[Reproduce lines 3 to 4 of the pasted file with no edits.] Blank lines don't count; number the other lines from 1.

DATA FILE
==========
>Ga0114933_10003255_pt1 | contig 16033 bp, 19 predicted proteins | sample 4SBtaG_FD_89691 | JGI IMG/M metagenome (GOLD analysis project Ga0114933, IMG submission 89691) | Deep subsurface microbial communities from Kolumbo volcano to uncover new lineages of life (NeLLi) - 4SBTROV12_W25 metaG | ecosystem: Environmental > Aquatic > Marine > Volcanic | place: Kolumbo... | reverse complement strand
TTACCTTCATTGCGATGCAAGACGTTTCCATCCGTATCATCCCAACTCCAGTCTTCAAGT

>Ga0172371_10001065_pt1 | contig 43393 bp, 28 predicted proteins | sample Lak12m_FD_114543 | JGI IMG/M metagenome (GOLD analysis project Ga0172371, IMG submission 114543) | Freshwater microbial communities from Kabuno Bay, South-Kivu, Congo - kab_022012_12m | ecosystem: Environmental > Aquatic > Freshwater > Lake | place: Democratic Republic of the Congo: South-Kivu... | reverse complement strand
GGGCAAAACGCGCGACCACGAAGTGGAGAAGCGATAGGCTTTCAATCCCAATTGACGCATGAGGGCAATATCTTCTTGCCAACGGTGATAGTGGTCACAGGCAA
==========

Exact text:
>Ga0172371_10001065_pt1 | contig 43393 bp, 28 predicted proteins | sample Lak12m_FD_114543 | JGI IMG/M metagenome (GOLD analysis project Ga0172371, IMG submission 114543) | Freshwater microbial communities from Kabuno Bay, South-Kivu, Congo - kab_022012_12m | ecosystem: Environmental > Aquatic > Freshwater > Lake | place: Democratic Republic of the Congo: South-Kivu... | reverse complement strand
GGGCAAAACGCGCGACCACGAAGTGGAGAAGCGATAGGCTTTCAATCCCAATTGACGCATGAGGGCAATATCTTCTTGCCAACGGTGATAGTGGTCACAGGCAA